Documents > 2D Shapes

Shapes can be added to 2D Canvases to create complex figures. These may be reactions, or ions or something else. This document covers the different types of 2D shapes and how to use them.

Managing Shapes

2D shapes can be added to 2D Canvases in a couple ways. The first is by adding a single shape by using the Canvas.addShape() function which takes a single shape object as a parameter. Use this function when you want to add to a figure that is already set up. The second method is by using the Canvas.loadContent() function which takes an array of Molecules and an array of Shapes as parameters. Use this when you want to initialize a figure based on a preconfigured set of Molecules and Shapes, such as when reading a reaction file.

You can remove a shape from a 2D Canvas by using the Canvas.removeShape() function which takes the shape to be removed as parameter.

Shapes can be controlled with styles just like the rest of the objects in the ChemDoodle Web Components library. The following styles are global shape styles that will affect all shapes. Specific styles are covered in the individual shape sections below.

  1. shapes_color - The color string to be used to draw shapes.
  2. shapes_lineWidth - The line width used to draw shapes.

Those shapes that also render text can be controlled by these text styles:

  1. text_font_size - Font size.
  2. text_font_families - Font families, this is an array of String objects.
  3. text_font_bold - True if the font is bold.
  4. text_font_italic - True if the font is italic.
  5. text_text_color - Font color.


2D Shape List


A Line is simply a graphical stroke between two points. In addition, lines can be decorated as arrows. The Line constructor takes two Point data structures, the first Point defining where the line begins from and the second Point defining where the line ends. After initialization, you can change the Line.arrowType variable to draw it as an arrow. The following example shows how to do this:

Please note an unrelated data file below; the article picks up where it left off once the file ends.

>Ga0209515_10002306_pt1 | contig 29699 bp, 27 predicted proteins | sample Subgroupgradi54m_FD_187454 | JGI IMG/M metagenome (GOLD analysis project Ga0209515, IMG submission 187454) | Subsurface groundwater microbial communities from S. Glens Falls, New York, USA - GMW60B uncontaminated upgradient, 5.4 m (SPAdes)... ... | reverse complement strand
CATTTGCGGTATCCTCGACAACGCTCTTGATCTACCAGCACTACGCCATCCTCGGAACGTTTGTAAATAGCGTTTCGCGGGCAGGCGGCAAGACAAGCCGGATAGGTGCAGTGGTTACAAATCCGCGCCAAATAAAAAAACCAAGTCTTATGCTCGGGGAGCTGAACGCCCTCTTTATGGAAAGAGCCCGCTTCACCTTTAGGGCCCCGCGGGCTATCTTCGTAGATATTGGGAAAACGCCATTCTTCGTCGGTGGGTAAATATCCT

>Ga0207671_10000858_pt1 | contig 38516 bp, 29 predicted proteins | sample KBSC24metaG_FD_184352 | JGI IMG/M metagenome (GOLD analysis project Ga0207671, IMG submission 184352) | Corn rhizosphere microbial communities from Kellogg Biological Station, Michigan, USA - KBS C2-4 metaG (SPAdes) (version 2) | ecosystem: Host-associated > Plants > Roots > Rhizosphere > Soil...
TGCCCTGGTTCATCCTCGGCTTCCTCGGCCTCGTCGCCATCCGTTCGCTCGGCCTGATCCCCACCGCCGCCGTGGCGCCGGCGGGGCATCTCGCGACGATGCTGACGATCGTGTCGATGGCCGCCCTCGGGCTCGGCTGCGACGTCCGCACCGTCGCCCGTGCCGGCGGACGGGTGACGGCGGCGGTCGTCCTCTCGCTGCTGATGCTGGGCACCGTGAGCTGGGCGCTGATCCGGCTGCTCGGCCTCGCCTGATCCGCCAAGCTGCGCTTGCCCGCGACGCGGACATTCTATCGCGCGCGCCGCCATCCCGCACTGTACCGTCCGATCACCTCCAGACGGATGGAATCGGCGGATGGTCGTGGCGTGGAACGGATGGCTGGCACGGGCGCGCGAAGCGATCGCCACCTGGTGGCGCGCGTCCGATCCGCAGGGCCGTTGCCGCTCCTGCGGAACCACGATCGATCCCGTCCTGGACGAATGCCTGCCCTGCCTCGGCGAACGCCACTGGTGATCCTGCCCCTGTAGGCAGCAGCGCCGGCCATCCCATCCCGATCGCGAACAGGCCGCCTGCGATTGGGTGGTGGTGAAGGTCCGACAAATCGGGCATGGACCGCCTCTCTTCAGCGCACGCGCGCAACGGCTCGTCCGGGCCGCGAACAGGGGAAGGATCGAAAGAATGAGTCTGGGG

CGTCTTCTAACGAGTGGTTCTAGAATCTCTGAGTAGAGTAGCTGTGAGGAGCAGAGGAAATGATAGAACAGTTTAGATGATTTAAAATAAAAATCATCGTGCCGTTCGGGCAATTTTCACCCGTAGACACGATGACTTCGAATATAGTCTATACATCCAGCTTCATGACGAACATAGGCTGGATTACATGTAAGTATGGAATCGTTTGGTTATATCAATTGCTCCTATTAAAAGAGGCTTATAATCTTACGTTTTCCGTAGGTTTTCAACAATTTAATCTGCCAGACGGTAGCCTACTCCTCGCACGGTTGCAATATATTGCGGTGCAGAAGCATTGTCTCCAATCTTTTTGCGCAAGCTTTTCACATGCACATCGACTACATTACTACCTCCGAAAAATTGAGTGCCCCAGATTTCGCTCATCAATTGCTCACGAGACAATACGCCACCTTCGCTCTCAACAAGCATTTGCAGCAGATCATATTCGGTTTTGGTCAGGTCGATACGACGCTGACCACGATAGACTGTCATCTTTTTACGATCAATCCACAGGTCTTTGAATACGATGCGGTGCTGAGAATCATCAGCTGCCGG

let viewerLine = new ChemDoodle.ViewerCanvas('viewerLine', 100, 100);
  // create a plain line
  let plainLine = new ChemDoodle.structures.d2.Line(new ChemDoodle.structures.Point(10, 10), new ChemDoodle.structures.Point(90, 10));
  // create a synthetic arrow
  let syntheticArrow = new ChemDoodle.structures.d2.Line(new ChemDoodle.structures.Point(10, 30), new ChemDoodle.structures.Point(90, 30));
  syntheticArrow.arrowType = ChemDoodle.structures.d2.Line.ARROW_SYNTHETIC;
  // create a retrosynthetic arrow
  let retrosyntheticArrow = new ChemDoodle.structures.d2.Line(new ChemDoodle.structures.Point(10, 50), new ChemDoodle.structures.Point(90, 50));
  retrosyntheticArrow.arrowType = ChemDoodle.structures.d2.Line.ARROW_RETROSYNTHETIC;
  // create a resonance arrow
  let resonanceArrow = new ChemDoodle.structures.d2.Line(new ChemDoodle.structures.Point(10, 70), new ChemDoodle.structures.Point(90, 70));
  resonanceArrow.arrowType = ChemDoodle.structures.d2.Line.ARROW_RESONANCE;
  // create an equilibrium arrow
  let equilibriumArrow = new ChemDoodle.structures.d2.Line(new ChemDoodle.structures.Point(10, 90), new ChemDoodle.structures.Point(90, 90));
  equilibriumArrow.arrowType = ChemDoodle.structures.d2.Line.ARROW_EQUILIBRIUM;
  // add the lines
  // repaint

You can also add text above and below lines, such as in reactions:

  let viewerLineText = new ChemDoodle.ViewerCanvas('viewerLineText', 100, 100);
  // create a synthetic arrow
  let syntheticArrow = new ChemDoodle.structures.d2.Line(new ChemDoodle.structures.Point(10, 50), new ChemDoodle.structures.Point(90, 50));
  syntheticArrow.arrowType = ChemDoodle.structures.d2.Line.ARROW_SYNTHETIC;
  syntheticArrow.topText = 'Text on top';
  syntheticArrow.bottomText = 'Text on bottom';
  // repaint

The following styles can be used to modify how lines are drawn:

  1. shapes_arrowLength_2D - the length of the arrowheads drawn.

Atom Mapping